The recently enacted Inflation Reduction Act got rid of copays for recommended vaccines under Medicare Part D. About 51 million people of the more than 65 million on Medicare have Part D plans.
If the CDC does end up recommending the vaccine, then commercial insurance will likely pay for it.
Reuters reports that the standalone cost for GSK's Arexvy is expected to be $120.
Both companies said they expect their supplies will meet the demand for the vaccine.
Hard Sell or Acceptance?
In a commentary on Medscape (WebMD's sister site for medical professionals), family doctor Kenneth W. Lin, MD, MPH, said health care workers should educate patients about the disease and the need for protection.
He expects hesitancy, writing: “Many of our patients won't have heard about it, may feel that they don't need it, or may decline it because of concerns about side effects, real or imagined.”
On the other hand, acceptance of the new RSV vaccine may be higher than some predict, Schaffner said. He cited the increased willingness of those ages 65 and older to get the bivalent COVID booster, compared to younger people. As of May 11, 2023, 43.3% of U.S. adults 65 and over had received that booster, according to the CDC, compared to about 20.5% of those ages 18 to 64.
The Long Haul to a Vaccine — and Recognition of RSV
RSV has “flown under the radar as an adult disease for so many years,” Falsey said. The general population as well as some doctors think of RSV as only a children’s disease. She calls it “the worst disease no one has heard of.”
In the past, she said, patients in the hospital with a viral illness who tested negative for influenza may very well have had RSV, but they may have not been tested for it.
While awareness is growing, Falsey said the level of it varies among health care providers.
“The infectious disease doctors understand it to be a problem, and the pulmonary doctors do,” she said, but an internist might not see RSV as a problem in many older adults.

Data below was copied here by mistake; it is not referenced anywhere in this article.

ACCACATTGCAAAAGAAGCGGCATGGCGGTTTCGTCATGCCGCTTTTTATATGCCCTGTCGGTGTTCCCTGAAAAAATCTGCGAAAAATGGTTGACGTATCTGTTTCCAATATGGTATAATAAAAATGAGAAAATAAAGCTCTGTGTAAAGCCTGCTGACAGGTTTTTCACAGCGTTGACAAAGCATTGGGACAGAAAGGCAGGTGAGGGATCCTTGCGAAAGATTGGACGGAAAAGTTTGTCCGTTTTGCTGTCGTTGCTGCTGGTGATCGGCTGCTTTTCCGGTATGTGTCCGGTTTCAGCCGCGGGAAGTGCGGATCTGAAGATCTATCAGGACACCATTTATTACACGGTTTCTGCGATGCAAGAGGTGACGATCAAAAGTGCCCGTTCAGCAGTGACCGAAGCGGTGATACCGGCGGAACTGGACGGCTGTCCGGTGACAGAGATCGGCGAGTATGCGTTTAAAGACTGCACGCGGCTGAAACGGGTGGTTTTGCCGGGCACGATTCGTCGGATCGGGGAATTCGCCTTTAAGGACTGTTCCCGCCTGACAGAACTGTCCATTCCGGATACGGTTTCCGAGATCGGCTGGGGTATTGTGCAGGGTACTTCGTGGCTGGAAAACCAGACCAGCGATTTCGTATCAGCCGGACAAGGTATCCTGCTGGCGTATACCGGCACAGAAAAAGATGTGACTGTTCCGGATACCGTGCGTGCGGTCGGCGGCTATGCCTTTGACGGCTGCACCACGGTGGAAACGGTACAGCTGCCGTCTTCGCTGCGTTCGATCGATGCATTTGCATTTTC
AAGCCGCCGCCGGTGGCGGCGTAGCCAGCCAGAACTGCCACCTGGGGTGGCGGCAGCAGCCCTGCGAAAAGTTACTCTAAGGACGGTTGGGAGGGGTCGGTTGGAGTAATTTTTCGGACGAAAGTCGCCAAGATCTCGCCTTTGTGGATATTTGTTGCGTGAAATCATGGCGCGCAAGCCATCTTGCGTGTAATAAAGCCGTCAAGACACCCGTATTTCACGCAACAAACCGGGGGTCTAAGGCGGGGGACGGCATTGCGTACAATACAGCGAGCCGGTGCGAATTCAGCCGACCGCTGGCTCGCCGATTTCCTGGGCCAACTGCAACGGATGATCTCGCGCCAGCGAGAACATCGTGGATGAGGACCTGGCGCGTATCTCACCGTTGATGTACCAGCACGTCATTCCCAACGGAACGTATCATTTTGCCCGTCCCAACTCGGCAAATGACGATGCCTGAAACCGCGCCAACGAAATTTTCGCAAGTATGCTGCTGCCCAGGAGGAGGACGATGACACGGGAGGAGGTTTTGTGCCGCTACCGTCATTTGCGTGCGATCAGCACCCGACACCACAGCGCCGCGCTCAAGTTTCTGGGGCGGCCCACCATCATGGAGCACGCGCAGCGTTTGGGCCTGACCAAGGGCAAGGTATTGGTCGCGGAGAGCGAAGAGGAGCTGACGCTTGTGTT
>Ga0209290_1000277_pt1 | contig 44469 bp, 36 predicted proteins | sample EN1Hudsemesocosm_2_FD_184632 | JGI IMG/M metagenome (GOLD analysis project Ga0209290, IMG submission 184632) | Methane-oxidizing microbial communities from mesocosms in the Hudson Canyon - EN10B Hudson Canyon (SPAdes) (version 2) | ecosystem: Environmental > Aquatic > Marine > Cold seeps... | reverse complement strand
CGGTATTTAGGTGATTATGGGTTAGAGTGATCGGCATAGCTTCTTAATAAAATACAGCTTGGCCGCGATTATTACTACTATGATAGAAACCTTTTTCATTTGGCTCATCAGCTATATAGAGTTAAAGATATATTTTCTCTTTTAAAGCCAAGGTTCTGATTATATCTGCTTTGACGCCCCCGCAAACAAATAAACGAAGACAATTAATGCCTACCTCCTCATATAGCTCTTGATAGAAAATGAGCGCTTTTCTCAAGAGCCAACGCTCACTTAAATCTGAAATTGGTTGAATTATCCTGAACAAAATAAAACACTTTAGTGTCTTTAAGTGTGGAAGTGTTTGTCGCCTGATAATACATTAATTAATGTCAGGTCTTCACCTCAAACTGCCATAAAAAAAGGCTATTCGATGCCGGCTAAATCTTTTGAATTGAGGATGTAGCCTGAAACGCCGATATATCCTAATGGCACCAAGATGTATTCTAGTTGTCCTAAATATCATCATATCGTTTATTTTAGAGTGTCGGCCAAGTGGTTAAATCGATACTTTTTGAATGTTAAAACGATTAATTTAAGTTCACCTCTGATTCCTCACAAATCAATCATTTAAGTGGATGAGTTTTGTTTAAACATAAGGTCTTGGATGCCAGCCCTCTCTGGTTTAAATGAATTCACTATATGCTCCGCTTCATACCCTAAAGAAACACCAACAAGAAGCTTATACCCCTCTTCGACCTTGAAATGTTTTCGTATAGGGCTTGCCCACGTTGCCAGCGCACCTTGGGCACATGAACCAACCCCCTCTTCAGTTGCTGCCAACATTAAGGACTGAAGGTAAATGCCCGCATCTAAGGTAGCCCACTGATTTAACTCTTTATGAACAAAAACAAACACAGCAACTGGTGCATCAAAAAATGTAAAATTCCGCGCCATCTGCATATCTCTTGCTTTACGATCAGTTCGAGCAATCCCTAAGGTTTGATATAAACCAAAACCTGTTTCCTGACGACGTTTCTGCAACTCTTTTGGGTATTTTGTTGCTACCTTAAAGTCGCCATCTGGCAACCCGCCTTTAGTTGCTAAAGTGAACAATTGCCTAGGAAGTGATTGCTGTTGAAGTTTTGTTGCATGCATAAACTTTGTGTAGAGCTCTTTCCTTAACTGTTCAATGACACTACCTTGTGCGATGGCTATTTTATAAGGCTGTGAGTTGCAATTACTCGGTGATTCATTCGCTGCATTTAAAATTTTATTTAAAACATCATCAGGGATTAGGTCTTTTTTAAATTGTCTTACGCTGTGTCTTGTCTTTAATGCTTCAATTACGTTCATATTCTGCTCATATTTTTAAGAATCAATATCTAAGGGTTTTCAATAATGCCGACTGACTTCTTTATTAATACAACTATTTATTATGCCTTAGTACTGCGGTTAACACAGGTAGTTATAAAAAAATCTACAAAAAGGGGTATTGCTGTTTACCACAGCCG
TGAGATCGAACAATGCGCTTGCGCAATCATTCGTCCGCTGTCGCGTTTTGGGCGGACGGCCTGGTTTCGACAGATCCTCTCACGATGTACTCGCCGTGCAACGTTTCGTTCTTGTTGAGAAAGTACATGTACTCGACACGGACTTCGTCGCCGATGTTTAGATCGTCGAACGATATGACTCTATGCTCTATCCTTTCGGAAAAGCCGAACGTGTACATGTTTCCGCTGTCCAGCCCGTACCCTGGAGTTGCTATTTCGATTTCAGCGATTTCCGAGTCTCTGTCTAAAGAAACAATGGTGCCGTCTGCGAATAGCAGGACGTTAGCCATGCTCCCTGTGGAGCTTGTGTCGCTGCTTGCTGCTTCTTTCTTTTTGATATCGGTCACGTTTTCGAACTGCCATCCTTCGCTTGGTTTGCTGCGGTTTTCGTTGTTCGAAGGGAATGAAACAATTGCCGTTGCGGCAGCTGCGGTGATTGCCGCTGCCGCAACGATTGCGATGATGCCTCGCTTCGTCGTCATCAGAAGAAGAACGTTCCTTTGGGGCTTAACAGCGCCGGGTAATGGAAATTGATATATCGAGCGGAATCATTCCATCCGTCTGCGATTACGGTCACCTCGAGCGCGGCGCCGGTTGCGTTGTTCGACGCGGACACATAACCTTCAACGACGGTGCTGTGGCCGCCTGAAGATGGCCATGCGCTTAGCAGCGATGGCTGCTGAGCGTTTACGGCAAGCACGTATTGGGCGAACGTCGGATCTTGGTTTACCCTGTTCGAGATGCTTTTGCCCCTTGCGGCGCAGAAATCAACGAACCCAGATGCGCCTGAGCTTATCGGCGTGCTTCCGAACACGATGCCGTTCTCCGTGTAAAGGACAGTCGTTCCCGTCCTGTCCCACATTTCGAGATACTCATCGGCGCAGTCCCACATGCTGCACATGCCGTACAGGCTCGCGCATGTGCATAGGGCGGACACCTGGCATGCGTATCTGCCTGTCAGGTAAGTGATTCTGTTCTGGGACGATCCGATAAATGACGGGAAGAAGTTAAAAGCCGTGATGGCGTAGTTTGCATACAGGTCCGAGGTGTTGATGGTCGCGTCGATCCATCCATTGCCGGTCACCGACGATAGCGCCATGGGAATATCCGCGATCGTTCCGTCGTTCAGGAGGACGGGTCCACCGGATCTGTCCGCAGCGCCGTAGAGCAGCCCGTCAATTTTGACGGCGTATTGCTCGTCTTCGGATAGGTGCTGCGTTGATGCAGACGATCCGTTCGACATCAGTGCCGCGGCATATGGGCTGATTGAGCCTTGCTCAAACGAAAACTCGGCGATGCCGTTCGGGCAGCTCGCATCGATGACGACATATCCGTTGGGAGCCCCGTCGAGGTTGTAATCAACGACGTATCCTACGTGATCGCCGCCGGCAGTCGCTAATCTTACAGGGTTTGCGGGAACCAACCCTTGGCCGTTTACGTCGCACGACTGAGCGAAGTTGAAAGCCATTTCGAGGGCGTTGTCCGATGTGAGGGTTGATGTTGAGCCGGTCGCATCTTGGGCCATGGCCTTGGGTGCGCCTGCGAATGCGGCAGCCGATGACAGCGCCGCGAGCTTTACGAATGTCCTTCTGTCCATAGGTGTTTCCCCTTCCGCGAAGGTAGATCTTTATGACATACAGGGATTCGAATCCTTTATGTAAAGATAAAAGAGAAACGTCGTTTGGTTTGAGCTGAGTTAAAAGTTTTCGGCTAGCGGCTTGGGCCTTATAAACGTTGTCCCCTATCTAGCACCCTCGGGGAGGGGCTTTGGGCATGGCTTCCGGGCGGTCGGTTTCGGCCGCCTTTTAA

RSV was discovered in 1956, according to the CDC. Vaccine development began in the 1960s, according to the World Health Organization, but the first vaccine was scrapped after two children died and others had severe lung inflammation after being vaccinated and becoming infected.
Next Goals: Infants, Children via Mothers
RSV protection for infants and children is the next challenge. One possible avenue, experts know, is to vaccinate pregnant women. Pfizer is seeking approval for a maternal vaccine meant to prevent RSV in infants from birth to 6 months by immunizing pregnant women.
In a clinical trial, about 3,600 pregnant women received the vaccine, and 3,600 others got the placebo. The vaccine was nearly 82% effective at preventing infection in the infants.
An FDA panel recommended the vaccine in May. While the agency is not required to accept the recommendations of its advisory panels, it often does, but the process could still take months. The FDA has given Pfizer a date in August, though, as a probable deadline for its decision.
Another FDA panel on Thursday unanimously recommended a new RSV medication for infants called nirsevimab. The drug company AstraZeneca said in a news release after the meeting that it's "the first preventive option specifically designed to protect the broad infant population through its first RSV season."
It's not by definition a vaccine but instead a monoclonal antibody (an antibody developed in a lab) that's given by a single-dose shot into the muscle, preferably in the child's thigh.
The FDA is expected to make a final decision on the drug by this fall, which would make it available in the U.S. ahead of the 2023-24 RSV season.
Other RSV vaccines for adults are still in late-stage clinical trials, one an mRNA vaccine (similar to some COVID vaccines) from Moderna, and another from Bavarian Nordic, the maker of the mpox vaccine.
RSV, Flu, COVID Shots at Same Time?
Could older adults get vaccines for the flu, RSV, and COVID all at once?
Spokespersons for GSK and Pfizer said based on their research, giving the RSV vaccine with the influenza vaccine is safe.
“There is currently no data on co-administration of Arexvy with other vaccines [besides the flu vaccine],” according to GSK’s Friedland.
As for getting two shots in one arm, “Health care professionals typically, when giving more than one vaccine at the same time, will do so with one vaccine in one arm, and the other vaccine in the other arm,” Friedland said.